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Study says chilling out – literally – may help us see eye to eye with others

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Cooling down may make you more inclined to see another's perspective, new research suggests.

Ah summer, and its sweltering temperatures.  We get hot, we get cranky and many times, we squabble – sometimes over minor matters like what kind of hot dogs we should throw on the grill for our Memorial Day barbecue.

Now researchers have discovered that chilling out – literally, like with a cold glass of ice water – may be the key to coming around to someone else’s point of view.

A study published in the June 2013 issue of the Dutch psychological journal Acta Psychologica examined the ability of temperature to influence a person’s tendency to take another’s perspective. Cooler temperatures, the study suggests, make us more vulnerable to such influences. 

An important element of perspective-taking, says lead author Claudia Sassenrath, is something called “egocentric anchoring,” or remaining rooted in one’s own biased opinion on an issue.

“When trying to infer or understand another person’s perspective, we start by asking ourselves, ‘How would I feel, and what would I think in that situation’?” says Sassenrathm of the University of Ulm in Germany. Reducing egocentric anchoring is critical, she says, to adopting another’s point of view – which is where the cold water comes in. 

Researchers conducted two experiments. In the first one, 81 participants were given a paper cup containing either cold water (68° F, or 20° C) or warm water (104° F, or 40° C). They were then questioned about the cup’s shape, features, and functions, designed to distract them from the temperature of the liquid inside.

After “product evaluation,” participants ditched the cup and read three short stories about a fictional character involved in different social situations.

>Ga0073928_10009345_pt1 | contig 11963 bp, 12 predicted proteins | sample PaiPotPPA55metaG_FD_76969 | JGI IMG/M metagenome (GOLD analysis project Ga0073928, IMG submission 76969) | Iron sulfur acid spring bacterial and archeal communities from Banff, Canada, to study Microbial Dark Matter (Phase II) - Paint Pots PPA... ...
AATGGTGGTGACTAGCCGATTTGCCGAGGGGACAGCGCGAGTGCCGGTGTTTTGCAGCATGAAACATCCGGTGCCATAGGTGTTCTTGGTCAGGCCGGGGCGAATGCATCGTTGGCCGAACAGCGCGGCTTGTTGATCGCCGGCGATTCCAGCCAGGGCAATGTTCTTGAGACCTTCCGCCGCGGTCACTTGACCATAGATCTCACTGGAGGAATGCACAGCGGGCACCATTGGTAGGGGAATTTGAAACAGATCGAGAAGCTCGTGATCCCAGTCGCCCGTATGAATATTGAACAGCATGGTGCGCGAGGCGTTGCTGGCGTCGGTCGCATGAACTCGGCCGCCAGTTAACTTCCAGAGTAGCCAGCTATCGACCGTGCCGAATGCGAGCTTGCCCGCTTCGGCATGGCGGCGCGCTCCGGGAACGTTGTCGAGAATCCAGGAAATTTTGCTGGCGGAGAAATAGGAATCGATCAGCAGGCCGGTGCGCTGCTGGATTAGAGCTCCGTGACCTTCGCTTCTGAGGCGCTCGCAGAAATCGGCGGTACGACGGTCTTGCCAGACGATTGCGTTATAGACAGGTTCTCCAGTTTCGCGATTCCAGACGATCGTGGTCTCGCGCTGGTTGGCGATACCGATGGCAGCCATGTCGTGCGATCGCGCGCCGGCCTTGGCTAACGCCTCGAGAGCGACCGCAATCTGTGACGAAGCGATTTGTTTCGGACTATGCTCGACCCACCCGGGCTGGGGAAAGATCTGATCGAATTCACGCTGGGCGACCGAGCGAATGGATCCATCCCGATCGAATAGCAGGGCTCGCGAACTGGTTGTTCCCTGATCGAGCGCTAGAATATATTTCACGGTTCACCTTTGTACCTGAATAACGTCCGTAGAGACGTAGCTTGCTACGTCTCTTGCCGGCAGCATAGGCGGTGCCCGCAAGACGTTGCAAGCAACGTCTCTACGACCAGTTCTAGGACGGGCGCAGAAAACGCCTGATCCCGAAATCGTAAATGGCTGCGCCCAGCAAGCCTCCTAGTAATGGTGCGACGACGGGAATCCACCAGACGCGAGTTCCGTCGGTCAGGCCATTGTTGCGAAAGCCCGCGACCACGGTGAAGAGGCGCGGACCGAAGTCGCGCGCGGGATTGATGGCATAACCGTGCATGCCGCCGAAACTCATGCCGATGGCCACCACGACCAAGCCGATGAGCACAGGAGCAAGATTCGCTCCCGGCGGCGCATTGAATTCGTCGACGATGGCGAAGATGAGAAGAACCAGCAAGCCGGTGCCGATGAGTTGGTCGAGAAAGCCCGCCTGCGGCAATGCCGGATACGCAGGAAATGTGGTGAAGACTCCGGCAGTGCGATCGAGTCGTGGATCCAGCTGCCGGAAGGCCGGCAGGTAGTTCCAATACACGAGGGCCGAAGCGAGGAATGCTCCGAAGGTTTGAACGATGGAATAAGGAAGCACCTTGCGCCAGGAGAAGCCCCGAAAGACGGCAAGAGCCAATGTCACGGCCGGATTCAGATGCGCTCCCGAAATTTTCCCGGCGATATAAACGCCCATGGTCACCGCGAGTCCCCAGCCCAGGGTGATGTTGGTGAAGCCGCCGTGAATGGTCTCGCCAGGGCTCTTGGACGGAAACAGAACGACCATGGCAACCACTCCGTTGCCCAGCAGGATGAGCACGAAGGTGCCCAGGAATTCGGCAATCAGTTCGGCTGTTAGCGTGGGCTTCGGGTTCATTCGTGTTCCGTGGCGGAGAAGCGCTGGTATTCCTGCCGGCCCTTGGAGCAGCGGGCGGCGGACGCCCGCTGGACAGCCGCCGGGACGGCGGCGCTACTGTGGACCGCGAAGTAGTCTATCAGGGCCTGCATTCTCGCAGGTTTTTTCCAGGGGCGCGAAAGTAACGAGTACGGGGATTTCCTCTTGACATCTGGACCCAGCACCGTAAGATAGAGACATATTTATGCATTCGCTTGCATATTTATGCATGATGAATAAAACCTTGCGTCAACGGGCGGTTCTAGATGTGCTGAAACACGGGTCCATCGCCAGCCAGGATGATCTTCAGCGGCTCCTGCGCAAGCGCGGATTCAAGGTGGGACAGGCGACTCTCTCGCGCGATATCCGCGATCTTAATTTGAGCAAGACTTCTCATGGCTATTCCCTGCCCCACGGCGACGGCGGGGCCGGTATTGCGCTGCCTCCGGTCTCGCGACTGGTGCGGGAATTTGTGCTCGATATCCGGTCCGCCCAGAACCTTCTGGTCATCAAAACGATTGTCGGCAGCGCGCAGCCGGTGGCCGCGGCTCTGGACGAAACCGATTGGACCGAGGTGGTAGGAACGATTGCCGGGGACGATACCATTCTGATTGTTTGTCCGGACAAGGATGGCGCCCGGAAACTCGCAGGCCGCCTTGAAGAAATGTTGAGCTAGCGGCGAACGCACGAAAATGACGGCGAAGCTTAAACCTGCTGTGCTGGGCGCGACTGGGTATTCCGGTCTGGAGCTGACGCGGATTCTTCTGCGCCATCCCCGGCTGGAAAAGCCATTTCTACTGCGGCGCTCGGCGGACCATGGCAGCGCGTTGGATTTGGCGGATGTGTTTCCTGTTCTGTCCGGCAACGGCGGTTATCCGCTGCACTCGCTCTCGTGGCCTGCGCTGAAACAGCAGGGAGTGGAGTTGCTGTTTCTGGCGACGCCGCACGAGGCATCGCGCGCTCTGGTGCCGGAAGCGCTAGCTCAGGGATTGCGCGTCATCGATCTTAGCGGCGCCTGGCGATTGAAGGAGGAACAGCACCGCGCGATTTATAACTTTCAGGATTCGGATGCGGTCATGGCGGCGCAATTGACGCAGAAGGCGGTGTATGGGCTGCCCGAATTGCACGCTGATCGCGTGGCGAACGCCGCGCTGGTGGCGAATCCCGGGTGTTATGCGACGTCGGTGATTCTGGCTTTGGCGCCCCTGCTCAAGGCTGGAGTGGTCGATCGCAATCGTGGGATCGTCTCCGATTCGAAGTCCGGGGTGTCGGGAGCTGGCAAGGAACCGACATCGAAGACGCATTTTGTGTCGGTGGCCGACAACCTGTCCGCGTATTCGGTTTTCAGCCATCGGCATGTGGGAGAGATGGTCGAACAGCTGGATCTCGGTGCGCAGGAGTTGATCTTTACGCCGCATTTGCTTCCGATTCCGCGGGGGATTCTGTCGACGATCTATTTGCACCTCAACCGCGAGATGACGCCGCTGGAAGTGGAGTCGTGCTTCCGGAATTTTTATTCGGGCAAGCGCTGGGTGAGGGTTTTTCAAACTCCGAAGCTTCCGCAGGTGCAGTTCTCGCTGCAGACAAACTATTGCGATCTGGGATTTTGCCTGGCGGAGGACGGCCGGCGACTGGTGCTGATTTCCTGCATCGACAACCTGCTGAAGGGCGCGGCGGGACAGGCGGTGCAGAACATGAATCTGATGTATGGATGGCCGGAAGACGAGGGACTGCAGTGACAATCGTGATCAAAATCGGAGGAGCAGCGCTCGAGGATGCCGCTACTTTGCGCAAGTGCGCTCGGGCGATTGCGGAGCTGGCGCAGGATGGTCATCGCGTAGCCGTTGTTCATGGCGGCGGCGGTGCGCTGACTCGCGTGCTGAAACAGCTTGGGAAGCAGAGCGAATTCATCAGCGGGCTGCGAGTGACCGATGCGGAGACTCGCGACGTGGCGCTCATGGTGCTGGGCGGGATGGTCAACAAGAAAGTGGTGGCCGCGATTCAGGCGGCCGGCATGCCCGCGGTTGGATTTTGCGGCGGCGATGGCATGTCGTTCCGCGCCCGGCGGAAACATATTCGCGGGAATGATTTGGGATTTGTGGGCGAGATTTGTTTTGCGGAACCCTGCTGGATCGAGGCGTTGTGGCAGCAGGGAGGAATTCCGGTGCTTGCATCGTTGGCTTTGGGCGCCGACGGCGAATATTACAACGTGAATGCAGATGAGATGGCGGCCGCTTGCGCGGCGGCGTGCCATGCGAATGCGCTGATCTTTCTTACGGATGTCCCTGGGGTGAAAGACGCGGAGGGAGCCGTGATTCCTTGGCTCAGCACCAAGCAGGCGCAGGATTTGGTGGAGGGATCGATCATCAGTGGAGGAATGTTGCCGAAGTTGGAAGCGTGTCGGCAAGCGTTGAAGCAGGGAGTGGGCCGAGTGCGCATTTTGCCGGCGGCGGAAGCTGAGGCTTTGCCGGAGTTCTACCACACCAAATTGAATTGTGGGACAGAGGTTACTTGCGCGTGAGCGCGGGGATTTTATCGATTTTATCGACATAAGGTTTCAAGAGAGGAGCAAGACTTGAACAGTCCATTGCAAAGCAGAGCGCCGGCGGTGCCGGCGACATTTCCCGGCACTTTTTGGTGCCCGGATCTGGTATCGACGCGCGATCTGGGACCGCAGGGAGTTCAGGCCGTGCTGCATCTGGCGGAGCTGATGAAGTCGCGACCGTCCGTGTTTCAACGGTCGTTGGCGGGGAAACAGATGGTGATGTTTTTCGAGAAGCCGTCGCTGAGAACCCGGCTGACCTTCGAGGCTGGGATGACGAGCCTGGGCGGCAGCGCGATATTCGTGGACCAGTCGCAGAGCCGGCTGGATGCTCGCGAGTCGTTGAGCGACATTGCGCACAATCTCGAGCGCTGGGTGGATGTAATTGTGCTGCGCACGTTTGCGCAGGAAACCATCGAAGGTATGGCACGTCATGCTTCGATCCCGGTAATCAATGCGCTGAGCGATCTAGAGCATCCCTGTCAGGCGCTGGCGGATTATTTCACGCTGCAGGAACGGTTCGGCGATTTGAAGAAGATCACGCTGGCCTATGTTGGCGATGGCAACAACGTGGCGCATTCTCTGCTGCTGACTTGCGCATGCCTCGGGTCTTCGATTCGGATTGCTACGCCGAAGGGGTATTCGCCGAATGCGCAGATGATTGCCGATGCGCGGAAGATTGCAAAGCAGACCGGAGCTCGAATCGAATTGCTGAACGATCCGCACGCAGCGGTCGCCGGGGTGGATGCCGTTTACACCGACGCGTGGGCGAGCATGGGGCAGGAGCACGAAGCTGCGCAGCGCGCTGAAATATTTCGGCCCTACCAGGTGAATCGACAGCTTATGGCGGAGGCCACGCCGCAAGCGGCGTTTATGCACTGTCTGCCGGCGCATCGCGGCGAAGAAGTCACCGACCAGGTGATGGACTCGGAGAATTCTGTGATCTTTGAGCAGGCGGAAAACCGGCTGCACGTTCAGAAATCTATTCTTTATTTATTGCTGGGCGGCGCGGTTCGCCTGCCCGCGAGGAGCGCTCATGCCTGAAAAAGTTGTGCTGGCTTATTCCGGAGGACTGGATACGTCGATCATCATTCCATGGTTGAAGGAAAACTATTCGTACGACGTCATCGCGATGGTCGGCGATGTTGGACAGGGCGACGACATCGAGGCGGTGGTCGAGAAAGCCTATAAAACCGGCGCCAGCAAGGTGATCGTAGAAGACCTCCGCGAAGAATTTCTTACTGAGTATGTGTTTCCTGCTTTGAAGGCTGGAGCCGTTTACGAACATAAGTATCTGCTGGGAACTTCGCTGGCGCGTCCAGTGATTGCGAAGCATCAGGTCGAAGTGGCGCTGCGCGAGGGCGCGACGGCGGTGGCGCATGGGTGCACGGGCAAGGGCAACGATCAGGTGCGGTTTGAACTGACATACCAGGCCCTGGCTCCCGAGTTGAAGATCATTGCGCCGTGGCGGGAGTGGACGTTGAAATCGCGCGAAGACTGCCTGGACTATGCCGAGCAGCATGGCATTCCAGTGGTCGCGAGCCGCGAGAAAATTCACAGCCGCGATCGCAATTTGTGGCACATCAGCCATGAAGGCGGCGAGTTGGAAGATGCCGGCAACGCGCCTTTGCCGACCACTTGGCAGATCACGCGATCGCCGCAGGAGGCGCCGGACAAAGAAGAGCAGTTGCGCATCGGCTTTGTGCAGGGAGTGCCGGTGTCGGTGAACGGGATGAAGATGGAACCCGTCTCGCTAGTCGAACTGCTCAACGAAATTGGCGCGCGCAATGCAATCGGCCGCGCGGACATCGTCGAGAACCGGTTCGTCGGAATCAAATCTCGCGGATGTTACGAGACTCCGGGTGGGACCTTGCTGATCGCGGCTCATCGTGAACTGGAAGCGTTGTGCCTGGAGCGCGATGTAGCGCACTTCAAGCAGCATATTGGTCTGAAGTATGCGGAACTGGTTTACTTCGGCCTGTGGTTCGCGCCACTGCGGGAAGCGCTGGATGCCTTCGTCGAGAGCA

In one story, a man was encouraged to see an excellent movie by his two friends. When he saw the movie, however, he was less than impressed. In a strange twist, he e-mailed his friends to tell them how much he enjoyed the film. Participants were asked whether or not they believed the man was joking, and whether his friends would interpret the e-mail message seriously.

Participants who had previously held the cold-water cup were much more likely to take the perspective of the e-mail recipients, believing the man to be truthful about his enjoyment of the movie despite knowing the backstory. Participants who’d held the warm-water cup more frequently assumed that the friends realized he was joking.

In a second experiment, participants again received either cold or warm water. After assessing the cup, they read a story about a girl who lost an object and couldn’t find it. Those with cold water were more likely to take the perspective of the girl, understanding that she did not know where the object was.

Sassenrath reasons that exposure to cooler temperatures reduces the influence of egocentric anchoring, making one more willing to adopt another’s perspective on an issue.

“If we start by asking ourselves how we would have felt in the situation and then acknowledge potential differences between [ourselves], then our perspective-taking judgment is less egocentrically-based.”

But what about colder temperatures allows us to do this?

Previous work suggests that physical coldness is associated with perceiving a kind of “social distance” between oneself and others, although the reasoning behind this is not entirely clear. In this case, the distant feelings induced by a cold drink perhaps encourage us to let our guards down and take another’s perspective in order to close this gap.

Notably, this study examined perspective-taking between an individual and a fictitious character. But what about somebody closer, like a family member or friend?

The notion of egocentric anchoring may not apply in this situation, explains Sassenrath. “The answer to the question of how I would have felt in that situation pretty much reflects how my friend might have felt in that situation, since we share a lot.”

But there are other situations in which these findings could prove useful.

For instance, if you’re thinking about crashing a Memorial Day barbecue this weekend, you may want to fill up your ice chest with plenty of cold beverages first.   

Anytime anybody questions who you are and why you’re at their private shindig, simply shove a cold one in their hand.  Scientifically speaking, they may not be able to say no.